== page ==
New official data released by the Ministry of Housing, Communities and Local Government show that 62.6% of the 23.9 million homes in England are now privately owned.
After thirteen years of steady decline in home ownership, the number of privately owned homes has finally risen by just 0.2%, bringing the number to a total of 15.1 million. The peak figure of homes ownership recorded was in 2003, when 69.5% of homes were privately owned.
Figures recorded at the end of March 2017 showed that four million properties were tenanted in the council and local housing association sector, while nearly five million were rented in the private rental sector.
While councils now have the power to take over empty homes by use of Empty Dwelling Management Orders (EDMOs), local authorities have rarely made use of the measure. Over the five years to 2018, just 23,000 empty homes were brought back into use by councils.
However, according to government data, 205,293 homes in England are registered as ‘empty homes’, and long-term empty homes (those empty for ten years or longer) now account for 0.9% of the total housing stock. The number of empty homes peaked in 2008, when Britain’s homeowners were hit by the financial crisis, leaving 326,954 properties empty when their owners were unable to afford the mortgage payments.
In 2017, Birmingham, Bradford and Leeds each recorded around 4,000 homes that had been empty for over six months, although London’s 20,237 empty homes placed the capital at the top of England’s worst offenders list. The fewest number of empty properties were in Corby, Northamptonshire, which recorded just nine vacant homes.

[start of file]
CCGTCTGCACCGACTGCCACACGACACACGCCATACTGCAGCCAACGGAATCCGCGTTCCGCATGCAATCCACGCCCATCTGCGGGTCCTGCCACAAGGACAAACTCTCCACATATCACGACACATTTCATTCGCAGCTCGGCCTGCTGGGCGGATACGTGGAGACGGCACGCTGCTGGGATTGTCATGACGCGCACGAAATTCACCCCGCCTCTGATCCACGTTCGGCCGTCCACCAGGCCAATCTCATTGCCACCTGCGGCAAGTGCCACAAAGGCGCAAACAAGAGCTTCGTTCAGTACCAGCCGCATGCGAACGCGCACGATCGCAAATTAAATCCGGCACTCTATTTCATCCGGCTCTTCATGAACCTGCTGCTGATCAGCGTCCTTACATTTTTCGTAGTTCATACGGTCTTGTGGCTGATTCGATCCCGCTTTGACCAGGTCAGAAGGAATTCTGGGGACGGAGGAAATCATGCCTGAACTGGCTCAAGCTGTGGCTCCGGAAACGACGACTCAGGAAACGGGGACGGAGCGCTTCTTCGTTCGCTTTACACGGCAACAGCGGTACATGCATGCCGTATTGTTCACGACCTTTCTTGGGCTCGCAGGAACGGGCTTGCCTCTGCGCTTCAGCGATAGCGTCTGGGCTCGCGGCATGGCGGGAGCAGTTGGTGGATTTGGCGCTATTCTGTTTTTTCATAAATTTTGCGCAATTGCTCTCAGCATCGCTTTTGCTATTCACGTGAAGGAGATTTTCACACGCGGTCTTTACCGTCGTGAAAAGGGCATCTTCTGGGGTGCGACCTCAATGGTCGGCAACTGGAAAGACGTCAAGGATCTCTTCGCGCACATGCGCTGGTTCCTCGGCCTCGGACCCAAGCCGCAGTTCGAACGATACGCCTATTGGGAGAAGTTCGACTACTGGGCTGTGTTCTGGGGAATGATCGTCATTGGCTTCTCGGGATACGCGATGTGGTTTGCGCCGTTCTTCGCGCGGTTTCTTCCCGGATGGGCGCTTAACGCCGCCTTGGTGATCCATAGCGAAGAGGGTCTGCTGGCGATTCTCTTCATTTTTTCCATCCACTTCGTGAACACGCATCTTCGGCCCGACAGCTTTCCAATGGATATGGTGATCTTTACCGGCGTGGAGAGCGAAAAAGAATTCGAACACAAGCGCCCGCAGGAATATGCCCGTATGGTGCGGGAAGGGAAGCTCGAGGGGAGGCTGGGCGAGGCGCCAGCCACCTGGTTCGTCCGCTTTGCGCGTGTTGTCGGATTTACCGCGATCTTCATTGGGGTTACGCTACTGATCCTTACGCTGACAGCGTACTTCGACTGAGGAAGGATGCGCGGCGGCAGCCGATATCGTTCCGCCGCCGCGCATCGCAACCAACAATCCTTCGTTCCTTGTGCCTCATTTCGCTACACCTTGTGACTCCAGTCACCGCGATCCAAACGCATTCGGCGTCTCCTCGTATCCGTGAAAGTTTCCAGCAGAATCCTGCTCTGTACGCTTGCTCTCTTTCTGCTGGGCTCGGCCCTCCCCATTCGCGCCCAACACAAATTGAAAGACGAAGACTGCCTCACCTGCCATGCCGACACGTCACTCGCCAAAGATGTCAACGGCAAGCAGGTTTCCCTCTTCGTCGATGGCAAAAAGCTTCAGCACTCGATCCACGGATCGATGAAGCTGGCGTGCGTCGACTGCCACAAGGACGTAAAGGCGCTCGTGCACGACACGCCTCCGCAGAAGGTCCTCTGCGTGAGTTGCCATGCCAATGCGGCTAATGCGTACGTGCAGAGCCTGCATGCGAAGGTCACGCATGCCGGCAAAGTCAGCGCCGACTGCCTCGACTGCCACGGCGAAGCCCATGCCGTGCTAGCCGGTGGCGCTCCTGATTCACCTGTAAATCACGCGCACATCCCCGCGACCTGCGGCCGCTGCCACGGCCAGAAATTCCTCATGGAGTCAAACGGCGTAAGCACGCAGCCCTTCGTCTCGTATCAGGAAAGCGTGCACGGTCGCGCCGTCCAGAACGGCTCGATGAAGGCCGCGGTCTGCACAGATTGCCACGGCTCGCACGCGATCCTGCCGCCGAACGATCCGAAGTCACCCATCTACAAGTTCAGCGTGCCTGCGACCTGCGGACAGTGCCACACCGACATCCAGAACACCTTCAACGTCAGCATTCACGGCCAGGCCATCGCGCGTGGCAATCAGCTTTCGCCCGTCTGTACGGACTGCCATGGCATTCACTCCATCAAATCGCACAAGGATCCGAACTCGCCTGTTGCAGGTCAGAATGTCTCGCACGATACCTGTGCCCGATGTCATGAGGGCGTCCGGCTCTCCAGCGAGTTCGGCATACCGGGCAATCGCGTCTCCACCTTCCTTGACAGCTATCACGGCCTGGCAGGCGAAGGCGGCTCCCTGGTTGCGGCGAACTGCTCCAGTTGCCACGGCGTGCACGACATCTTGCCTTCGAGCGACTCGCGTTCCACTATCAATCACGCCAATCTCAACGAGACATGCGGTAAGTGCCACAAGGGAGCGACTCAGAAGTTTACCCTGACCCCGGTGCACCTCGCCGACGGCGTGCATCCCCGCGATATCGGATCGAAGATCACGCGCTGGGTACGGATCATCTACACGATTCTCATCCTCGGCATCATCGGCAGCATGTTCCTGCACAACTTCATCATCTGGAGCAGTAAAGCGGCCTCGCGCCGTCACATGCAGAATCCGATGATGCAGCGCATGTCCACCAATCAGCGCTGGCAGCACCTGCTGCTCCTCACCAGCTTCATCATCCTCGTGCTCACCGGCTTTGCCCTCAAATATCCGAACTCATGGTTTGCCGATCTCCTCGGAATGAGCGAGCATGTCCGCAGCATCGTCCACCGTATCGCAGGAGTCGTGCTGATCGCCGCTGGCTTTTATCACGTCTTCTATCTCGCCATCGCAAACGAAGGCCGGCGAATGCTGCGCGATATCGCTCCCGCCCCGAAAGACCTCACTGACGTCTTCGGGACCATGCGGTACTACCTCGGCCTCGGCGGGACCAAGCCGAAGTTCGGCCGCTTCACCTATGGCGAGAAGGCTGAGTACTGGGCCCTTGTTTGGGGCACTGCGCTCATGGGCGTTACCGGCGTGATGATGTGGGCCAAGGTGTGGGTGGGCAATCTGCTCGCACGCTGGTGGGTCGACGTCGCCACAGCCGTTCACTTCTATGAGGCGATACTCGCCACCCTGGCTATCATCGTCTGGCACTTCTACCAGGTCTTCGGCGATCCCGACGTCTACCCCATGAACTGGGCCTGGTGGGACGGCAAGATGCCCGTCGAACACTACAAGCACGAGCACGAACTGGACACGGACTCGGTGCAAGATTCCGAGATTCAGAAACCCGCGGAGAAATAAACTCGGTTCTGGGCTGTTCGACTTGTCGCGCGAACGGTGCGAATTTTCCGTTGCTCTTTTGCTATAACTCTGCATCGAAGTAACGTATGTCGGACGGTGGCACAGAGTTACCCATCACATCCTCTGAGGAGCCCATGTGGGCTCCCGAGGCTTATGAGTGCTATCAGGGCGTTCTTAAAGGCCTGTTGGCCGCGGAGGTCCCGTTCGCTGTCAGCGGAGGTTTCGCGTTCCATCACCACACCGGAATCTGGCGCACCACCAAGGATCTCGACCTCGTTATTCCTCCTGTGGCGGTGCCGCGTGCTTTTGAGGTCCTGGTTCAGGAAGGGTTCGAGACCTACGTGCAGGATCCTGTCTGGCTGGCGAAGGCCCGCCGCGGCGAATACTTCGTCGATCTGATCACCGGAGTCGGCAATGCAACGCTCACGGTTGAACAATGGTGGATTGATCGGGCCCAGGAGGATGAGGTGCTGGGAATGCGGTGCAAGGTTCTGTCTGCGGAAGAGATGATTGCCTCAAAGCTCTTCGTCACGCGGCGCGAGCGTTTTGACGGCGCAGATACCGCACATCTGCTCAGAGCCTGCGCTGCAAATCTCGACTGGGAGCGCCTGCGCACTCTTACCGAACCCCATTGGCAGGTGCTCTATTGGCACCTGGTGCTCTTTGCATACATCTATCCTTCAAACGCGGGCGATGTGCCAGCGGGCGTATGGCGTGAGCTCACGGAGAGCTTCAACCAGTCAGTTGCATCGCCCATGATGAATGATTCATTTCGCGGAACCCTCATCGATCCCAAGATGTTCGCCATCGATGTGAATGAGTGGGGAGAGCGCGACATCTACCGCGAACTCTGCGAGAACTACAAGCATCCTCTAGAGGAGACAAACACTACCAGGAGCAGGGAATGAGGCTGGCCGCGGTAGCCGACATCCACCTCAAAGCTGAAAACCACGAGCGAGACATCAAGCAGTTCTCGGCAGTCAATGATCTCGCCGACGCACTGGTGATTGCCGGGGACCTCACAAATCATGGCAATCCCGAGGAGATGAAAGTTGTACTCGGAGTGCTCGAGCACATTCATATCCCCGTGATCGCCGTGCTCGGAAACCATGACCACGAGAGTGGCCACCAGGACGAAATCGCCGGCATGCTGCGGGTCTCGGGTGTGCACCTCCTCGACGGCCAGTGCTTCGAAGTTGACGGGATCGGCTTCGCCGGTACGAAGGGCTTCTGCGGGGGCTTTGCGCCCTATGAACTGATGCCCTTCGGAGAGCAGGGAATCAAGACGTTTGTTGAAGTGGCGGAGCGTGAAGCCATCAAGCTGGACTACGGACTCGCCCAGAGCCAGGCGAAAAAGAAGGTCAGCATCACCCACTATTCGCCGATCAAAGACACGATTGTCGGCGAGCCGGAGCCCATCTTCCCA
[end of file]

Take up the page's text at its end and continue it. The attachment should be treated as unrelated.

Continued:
The government has often repeated its drive to build more affordable homes to encourage “young families, key workers and those on lower or middle incomes” onto the property ladder, but it seems unlikely that ‘Generation Rent’ will be committing to home ownership very soon.
In 2018, the then Housing and Communities Minister, Dominic Raab, suggested that immigration had “put house prices up by something like 20%” over the past 25 years. The estimated 28% of construction workers in London alone hailing from the EU, may well add more pressure post-Brexit.
The third housing minister of 2018, and the eighth housing minister in eight years, Kit Malthouse, takes over in July. With so much Brexit uncertainty, let’s hope we now have some continuity.